A Bangsamoro perspective on Martial Law and revolutionary Government

A Martial Law generally refers to a situation where in the head of state or the President places an area under the control of the military or the Armed Forces the state. It is declared either when there is near- violent civil unrest or in cases of major natural disasters. Sometimes, martial law can interchangeably use as " state of emergency. "

Under the 1987 Philippine Constitution, a declaration of martial law can be revoked or extended by congress and reviewed by the Supreme Court.

The provision of the law says that the declaration shall be affirmed by the congress via a vote and even reviewed by the Supreme Court within 48 hours after its declarant on, the President shall report " in person or in writing " to congress. Congress then has the power to revoke the proclamation by a vote of at least a majority of all members of the Senate and the House of Representatives. Congress can also, if requested by the President and if public safety requires it, extend the period of Martial Law beyond the mandated 60 days. 

The Supreme Court for the time being may review the "sufficiency of the factual basis " of the proclamation of martial law in an appropriate proceeding filed by any citizen. Meaning, the declaration of martial law does not impede the rule of law and it is within the ambit of the constitution.

As to the setting up of Revolutionary Government, the main condition is there should be a declaration and of course a revolution. The president cannot declare or people can just persuade the head of state to declare such on the basis of imaginary perception but must be a presence of an actual uncontrollable and ungovernable state.

Taking into consideration the definition given by Samuel Huntington on revolution. He defines it, " as a rapid, fundamental and violent domestic change in the dominant values and myths of a society in its political institutions, social structure, leadership, and government activity and policies."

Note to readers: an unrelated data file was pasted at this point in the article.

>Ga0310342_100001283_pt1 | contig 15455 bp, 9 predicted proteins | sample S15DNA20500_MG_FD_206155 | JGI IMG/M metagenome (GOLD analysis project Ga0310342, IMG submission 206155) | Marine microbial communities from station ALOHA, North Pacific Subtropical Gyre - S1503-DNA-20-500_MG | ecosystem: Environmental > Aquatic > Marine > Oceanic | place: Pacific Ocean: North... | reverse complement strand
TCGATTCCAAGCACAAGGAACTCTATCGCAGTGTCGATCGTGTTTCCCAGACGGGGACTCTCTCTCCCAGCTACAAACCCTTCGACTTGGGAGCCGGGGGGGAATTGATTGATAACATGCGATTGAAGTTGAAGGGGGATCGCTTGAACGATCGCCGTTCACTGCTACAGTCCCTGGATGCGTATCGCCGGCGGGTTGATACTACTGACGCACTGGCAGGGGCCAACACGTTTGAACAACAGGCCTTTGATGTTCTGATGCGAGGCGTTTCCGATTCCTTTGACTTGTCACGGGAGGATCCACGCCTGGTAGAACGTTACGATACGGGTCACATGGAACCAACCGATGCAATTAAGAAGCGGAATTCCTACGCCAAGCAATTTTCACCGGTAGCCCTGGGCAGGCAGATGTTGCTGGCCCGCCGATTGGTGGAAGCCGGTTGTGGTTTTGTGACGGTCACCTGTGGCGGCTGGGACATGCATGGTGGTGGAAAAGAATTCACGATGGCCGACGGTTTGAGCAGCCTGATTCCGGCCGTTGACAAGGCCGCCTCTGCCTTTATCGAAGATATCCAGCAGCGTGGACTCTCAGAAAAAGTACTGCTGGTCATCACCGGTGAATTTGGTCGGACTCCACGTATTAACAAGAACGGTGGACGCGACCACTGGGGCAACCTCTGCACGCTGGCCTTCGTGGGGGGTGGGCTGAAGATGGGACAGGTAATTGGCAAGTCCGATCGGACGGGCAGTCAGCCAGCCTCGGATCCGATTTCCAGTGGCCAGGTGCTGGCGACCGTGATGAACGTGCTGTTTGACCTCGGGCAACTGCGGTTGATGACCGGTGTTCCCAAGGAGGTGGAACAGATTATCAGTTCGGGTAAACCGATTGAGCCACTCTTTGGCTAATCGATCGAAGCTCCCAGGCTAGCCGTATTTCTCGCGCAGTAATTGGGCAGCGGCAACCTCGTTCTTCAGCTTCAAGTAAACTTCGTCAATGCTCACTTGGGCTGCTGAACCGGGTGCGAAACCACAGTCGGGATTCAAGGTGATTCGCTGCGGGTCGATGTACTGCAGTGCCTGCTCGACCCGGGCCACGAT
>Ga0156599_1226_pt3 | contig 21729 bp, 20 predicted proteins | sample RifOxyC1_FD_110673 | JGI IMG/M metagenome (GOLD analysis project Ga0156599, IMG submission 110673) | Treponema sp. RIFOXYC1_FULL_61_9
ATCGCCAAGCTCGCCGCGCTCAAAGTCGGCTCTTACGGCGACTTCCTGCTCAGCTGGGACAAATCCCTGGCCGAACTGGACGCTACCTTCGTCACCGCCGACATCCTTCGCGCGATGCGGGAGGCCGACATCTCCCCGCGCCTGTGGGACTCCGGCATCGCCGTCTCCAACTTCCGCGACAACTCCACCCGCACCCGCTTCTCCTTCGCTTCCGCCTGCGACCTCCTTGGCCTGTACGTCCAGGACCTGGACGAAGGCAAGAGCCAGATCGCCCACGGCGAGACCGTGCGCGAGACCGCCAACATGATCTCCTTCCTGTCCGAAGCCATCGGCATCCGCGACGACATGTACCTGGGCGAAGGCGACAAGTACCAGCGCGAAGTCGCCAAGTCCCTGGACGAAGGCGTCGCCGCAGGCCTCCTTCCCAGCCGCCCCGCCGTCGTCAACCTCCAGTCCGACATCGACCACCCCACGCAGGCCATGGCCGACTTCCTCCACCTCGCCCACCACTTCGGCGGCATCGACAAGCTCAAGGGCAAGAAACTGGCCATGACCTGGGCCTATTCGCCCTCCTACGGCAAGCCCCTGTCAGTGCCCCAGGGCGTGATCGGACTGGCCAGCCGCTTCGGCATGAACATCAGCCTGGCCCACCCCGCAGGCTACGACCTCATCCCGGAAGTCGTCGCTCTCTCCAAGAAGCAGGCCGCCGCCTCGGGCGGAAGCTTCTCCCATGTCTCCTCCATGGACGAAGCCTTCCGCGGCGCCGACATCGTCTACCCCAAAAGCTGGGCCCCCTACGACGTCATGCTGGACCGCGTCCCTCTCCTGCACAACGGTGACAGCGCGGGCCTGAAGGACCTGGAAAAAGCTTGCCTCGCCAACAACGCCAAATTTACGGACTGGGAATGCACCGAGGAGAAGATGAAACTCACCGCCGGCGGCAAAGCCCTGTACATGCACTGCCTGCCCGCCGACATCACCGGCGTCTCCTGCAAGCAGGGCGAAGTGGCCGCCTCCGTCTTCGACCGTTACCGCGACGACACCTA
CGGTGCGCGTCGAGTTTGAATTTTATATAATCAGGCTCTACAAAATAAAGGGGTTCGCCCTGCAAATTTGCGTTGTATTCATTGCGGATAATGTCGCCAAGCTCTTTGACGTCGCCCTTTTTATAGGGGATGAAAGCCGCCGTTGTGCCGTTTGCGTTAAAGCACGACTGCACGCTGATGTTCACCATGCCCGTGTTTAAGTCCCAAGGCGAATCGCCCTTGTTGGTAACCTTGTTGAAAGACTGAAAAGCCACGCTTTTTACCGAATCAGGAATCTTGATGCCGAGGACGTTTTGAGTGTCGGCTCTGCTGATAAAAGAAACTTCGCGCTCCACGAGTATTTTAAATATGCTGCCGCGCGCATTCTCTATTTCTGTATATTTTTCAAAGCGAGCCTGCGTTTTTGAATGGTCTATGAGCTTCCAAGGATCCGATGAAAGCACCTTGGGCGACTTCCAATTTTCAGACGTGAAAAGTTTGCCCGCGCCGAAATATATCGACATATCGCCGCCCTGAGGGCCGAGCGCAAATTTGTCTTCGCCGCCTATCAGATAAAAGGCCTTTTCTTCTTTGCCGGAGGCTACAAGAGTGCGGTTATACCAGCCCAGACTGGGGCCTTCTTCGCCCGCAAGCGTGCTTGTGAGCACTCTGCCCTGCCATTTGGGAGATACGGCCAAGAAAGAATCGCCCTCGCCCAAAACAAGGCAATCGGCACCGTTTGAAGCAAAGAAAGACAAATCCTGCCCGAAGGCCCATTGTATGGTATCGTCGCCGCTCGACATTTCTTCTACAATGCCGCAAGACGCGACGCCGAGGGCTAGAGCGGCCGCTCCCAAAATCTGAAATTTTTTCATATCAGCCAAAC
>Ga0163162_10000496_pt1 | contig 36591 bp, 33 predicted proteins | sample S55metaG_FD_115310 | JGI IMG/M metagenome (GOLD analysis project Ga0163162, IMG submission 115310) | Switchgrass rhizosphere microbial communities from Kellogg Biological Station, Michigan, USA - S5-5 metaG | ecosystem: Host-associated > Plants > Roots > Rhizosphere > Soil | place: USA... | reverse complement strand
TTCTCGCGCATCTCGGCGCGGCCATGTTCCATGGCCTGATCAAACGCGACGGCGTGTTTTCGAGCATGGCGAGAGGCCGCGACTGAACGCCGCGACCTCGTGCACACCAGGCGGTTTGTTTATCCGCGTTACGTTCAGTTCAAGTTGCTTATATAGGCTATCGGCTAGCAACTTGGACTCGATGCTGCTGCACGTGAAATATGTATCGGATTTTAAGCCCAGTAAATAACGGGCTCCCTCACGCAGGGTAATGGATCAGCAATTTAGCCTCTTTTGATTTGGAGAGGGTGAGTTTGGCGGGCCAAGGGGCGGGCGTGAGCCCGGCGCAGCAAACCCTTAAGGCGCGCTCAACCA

Indeed, a revolutionary government can bring about the changes that a leader would like to instigate. But this is a dangerous path to explore and always a dangerous preposition. The outcome of political violence is unpredictable, uncontrollable and often terrifying. 

To contemplate on Philippine settings, the Philippines has a long history of revolution. The first Filipino revolution was in 1896 against Spain led by Andres Bonifacio and the Katipunan.

Then in 1930, the communist and the socialist continued the revolution in fighting American imperialism and overthrowing the reactionary state of local ruling elites.

In 1972, President Ferdinand E. Marcos imposed Martial Law and launched his own " revolution from the center “, which aimed to build a " New Society " built on discipline and traditional Filipino values.

Subsequently, the People Power uprising in 1986 overthrown the Marcos regime known as " Edsa Revolution " and followed by 2001 people power type uprising which ousted the then President Joseph Estrada.

Here now comes President Rodrigo R. Duterte who recently announced his intention to form a revolutionary government and threatening to close down congress and other institutions. He tends to overhaul the existing government system and introduce reforms through extraconstitutional means.

Generally, any head of state can declare revolutionary government but it is illegal and unconstitutional but it is possible under the prevailing circumstances. But sometimes this will lead to "

 one-man rule " or dictatorship or " authoritarian rule " just like the Marcos dictatorship in the 70's.

Granting for the sake of argument that President Duterte will declare revolutionary government, he needs the backing of the military and majority of the Filipino people. But he is thriving into a dangerous ground that the situation might end up in civil war.

The Bangsamoro perspective on the declaration of Revolutionary government

sees positive and negative aspects on Bangsamoro aspiration. On an academic analysis, if President Duterte is really sincere in addressing the Bangsamoro question, this scenario is advantageous and a " short cut " for the establishment of Bangsamoro government. President Duterte will just issue a proclamation order for the abolishment of Autonomous Region in Muslim Mindanao (ARMM) and replace it with the Comprehensive Agreement on Bangsamoro ( CAB ) compliance Bangsamoro government as provided for in the GPH - MILF Peace Agreement. This is also an opportunity for President Duterte to easily shift from the present unitary form of government to federal form of government without legal impediment considering that there is no constitution to be reckoned with.

On the contrary, if the circumstances mentioned are on the reverse, there will be social unrest, possibility of civil war may erupt and the Bangsamoro question will be put into sidelines and many armed groups and warlords will emerge that will challenge the military might of the revolutionary government. Expect likewise the emergence of violent extremist group who will take advantage of the situation for failure of the government to fulfill his obligation to the Bangsamoro people